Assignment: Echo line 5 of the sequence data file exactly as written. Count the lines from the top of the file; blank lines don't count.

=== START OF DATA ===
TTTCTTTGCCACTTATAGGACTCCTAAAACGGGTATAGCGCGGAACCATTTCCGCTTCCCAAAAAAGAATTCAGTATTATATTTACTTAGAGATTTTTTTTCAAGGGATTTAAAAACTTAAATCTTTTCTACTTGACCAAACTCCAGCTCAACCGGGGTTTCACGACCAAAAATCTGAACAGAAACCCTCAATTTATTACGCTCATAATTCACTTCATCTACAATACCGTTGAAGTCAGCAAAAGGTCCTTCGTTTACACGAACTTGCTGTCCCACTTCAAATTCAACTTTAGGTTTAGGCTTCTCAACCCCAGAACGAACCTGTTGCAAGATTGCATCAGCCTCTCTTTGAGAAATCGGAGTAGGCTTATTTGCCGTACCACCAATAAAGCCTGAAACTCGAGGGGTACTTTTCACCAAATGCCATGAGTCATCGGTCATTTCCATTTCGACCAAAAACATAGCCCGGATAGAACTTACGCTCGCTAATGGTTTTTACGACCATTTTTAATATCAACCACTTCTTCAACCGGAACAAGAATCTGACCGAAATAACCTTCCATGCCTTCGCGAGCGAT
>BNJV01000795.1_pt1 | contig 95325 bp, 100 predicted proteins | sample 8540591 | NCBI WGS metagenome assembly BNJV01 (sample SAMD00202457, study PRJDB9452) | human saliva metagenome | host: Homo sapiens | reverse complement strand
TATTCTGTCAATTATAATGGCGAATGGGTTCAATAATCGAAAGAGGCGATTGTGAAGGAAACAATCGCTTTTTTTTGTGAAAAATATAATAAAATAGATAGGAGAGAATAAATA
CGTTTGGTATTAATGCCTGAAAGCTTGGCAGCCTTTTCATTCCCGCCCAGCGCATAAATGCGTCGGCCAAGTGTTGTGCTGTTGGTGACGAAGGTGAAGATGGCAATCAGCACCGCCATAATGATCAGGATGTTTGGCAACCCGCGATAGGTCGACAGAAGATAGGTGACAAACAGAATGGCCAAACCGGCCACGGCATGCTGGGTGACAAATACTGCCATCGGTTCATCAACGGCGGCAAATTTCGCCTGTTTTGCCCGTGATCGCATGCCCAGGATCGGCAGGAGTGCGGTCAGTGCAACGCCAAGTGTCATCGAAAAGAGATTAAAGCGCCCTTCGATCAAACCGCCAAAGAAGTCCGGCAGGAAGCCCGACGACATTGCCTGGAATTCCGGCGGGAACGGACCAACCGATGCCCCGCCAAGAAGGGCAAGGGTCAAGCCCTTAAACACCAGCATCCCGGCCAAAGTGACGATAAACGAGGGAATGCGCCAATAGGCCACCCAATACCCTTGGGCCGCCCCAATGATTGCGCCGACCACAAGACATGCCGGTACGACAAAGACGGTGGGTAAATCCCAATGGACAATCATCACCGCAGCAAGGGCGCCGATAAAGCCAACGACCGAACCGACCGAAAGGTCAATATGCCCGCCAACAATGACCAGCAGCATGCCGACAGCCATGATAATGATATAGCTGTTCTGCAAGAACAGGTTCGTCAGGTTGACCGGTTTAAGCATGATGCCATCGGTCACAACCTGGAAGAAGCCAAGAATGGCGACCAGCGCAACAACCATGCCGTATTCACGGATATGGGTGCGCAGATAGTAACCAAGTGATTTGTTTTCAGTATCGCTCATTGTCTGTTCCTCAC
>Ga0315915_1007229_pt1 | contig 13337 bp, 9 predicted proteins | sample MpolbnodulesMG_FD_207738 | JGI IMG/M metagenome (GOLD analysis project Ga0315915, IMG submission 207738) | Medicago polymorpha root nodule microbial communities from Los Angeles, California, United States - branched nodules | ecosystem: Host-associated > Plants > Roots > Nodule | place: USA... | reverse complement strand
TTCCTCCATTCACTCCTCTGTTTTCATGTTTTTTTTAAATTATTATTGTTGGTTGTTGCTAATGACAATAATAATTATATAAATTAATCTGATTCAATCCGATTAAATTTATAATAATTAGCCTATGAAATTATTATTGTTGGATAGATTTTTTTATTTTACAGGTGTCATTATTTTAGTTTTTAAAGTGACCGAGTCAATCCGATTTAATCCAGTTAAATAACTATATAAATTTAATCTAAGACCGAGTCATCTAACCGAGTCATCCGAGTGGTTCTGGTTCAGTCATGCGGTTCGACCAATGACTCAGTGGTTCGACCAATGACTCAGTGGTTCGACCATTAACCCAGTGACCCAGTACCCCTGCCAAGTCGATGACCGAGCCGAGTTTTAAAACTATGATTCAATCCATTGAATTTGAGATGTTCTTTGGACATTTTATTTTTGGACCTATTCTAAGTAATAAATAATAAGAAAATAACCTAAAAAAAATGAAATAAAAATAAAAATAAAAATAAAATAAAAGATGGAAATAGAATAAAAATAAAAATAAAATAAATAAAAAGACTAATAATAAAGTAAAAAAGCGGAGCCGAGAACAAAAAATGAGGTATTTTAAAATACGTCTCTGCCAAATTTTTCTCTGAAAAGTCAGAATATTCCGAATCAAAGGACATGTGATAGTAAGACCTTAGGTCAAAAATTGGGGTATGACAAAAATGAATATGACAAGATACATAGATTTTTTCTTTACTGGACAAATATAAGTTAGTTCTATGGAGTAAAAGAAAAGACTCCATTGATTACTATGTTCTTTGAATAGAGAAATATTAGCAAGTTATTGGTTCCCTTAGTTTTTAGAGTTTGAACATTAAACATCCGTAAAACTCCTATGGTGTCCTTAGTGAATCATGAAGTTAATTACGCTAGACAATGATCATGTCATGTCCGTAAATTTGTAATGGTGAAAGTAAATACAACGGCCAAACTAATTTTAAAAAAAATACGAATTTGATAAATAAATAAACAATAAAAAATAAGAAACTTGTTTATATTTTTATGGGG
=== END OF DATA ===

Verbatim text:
>Ga0315915_1007229_pt1 | contig 13337 bp, 9 predicted proteins | sample MpolbnodulesMG_FD_207738 | JGI IMG/M metagenome (GOLD analysis project Ga0315915, IMG submission 207738) | Medicago polymorpha root nodule microbial communities from Los Angeles, California, United States - branched nodules | ecosystem: Host-associated > Plants > Roots > Nodule | place: USA... | reverse complement strand